Here’s why everyone’s mad about Kylie Jenner’s new walnut scrub
Kylie Jenner announced her new skincare line, Kylie Skin, on Tuesday. The collection includes six products — a foaming face wash, a vitamin C serum, a toner, a moisturizer, an eye cream, and a walnut face scrub — but really only one of them is getting any attention. Guess what? It is not the good kind.
Walnut scrubs have long been a source of controversy in the skincare community, with pretty much all enthusiasts agreeing that they’re not a healthy way to exfoliate the face. In fact, the popular St. Ives apricot scrub — the one you definitely used in high school — was the subject of a 2017 lawsuit. Plaintiffs claimed the physical exfoliant created microscopic tears in their skin, leaving it vulnerable to bacteria and causing long-term damage and sensitivity. The case was tossed in December 2018.
Dr. Marla Diakow, a dermatologist with Schweiger Dermatology Group in Garden City, NY, explained via email that walnut scrubs are, in fact, often too harsh for facial skin. “Using a harsh mechanical or physical exfoliant such as a walnut based scrub is often too abrasive,” she said. “These products can literally rip up the skin by causing micro-tears in the upper layers of the epidermis, leading to inflammation, weakening the skin’s protective barrier, and potentially causing textural and pigmentation issues.”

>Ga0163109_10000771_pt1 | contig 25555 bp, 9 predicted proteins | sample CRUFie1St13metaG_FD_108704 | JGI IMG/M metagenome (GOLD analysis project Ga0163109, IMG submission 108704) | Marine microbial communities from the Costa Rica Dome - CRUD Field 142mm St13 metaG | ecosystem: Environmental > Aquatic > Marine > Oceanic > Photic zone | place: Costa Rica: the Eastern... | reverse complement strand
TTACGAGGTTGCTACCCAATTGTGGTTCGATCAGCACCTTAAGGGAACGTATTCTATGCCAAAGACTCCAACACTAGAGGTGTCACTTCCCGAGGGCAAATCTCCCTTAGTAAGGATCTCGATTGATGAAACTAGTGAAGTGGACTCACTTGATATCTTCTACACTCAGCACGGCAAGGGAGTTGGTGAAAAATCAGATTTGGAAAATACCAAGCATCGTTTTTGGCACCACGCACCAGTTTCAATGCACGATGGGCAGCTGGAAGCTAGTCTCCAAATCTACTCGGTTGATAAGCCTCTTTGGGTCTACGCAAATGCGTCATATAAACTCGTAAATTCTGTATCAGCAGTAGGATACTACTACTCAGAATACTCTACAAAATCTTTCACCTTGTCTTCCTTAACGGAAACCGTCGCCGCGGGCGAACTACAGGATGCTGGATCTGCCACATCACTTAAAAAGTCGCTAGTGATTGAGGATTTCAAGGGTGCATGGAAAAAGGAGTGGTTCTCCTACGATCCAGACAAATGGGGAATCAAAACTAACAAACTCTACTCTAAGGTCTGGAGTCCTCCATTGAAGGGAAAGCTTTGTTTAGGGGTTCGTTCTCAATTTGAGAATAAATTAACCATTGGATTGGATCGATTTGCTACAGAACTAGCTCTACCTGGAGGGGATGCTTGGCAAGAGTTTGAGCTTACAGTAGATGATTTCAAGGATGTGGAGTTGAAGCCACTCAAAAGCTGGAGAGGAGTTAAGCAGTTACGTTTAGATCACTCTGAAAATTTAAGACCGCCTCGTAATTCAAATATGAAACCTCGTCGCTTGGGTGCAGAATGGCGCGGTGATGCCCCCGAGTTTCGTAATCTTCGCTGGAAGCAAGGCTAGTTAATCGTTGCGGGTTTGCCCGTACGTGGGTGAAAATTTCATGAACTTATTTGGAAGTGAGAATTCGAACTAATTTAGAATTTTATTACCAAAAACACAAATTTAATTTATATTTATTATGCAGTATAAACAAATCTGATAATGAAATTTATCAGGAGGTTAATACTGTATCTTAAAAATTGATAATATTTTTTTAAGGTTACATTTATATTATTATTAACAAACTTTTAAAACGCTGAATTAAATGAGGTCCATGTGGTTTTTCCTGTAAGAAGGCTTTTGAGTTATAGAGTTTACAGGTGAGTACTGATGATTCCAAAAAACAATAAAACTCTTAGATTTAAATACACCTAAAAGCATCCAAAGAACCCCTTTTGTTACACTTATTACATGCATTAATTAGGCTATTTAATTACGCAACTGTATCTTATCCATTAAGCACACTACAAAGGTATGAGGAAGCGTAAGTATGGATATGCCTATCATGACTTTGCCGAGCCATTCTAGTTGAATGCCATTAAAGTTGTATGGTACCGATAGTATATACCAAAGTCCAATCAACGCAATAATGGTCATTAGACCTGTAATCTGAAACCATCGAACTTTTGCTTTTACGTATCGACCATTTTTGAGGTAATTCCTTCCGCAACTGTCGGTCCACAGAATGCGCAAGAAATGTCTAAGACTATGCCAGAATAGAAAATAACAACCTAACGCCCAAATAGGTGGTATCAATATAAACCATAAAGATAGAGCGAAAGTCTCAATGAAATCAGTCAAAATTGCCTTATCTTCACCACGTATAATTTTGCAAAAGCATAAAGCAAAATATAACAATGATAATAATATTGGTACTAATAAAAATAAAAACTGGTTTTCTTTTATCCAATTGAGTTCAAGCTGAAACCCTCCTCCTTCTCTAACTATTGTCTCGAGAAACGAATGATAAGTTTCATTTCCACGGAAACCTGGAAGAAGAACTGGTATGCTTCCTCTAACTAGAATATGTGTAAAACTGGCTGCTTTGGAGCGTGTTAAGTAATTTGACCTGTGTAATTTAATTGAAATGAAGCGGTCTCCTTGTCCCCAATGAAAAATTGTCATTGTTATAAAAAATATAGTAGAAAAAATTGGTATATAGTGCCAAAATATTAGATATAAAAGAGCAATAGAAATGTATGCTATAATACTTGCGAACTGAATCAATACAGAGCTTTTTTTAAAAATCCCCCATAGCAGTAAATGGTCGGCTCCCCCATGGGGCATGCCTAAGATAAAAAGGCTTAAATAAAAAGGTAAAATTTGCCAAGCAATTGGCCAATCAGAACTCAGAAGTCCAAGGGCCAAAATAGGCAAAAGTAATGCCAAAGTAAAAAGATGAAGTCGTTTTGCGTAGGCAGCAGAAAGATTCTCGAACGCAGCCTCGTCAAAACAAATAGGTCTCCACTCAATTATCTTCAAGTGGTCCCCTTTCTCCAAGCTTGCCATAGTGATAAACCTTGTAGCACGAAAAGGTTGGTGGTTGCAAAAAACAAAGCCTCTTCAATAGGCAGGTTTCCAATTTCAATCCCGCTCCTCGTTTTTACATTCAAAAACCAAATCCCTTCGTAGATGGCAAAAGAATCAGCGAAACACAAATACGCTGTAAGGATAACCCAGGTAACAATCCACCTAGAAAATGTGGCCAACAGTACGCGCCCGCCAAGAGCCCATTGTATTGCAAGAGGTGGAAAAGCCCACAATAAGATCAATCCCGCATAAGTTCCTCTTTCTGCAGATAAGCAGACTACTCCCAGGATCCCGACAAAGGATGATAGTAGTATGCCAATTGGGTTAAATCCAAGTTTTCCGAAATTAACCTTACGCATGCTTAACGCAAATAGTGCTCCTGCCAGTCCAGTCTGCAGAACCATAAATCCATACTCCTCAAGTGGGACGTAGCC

In a rollout clip, Jenner recommends using the walnut scrub two to three times per week. She also says, however, that it’s gentle enough to use every day. “Some walnut face scrubs are kind of harsh on the skin,” she says. “This isn’t too abrasive.”
But the presence of walnut powder at all was enough for skincare Twitter to call bullshit.
Why but the walnut scrub when you could go scrape your face against tree bark for the same effect
— andi 🤧 (@andrijeaa) May 14, 2019
which rich person who pays thousands of dollars for professional dermatologist care would win in a fight kylie jenner selling a face scrub with walnut powder in it vs. Kendall Jenner promoting Proactive
— LAINY (@fauxmodeI) May 14, 2019
So what does a good exfoliation routine look like? It’s important to remember that everyone’s skin is different, and the ingredients that work for one person won’t necessarily be perfect for another. And if you’re having skin issues, you should absolutely consult a dermatologist.
Consider buying a gentle chemical exfoliant, using it once per week (to start), and observing your skin’s reaction. If it’s looking irritated? Scale your usage back or try an even gentler formula.
“Alpha hydroxy acids, such a lactic acid or glycolic acid, are good ingredients to look for [in a chemical exfoliant] if your skin is on the dry or sensitive side,” Dr. Diakow said. “A product with a Beta hydroxy acid, such as salicylic acid, is better suited for oily skin types.”
All told, it’s probably not best to start your exfoliation journey with a walnut scrub. We can’t say 100 percent for sure, but … we bet Kylie didn’t.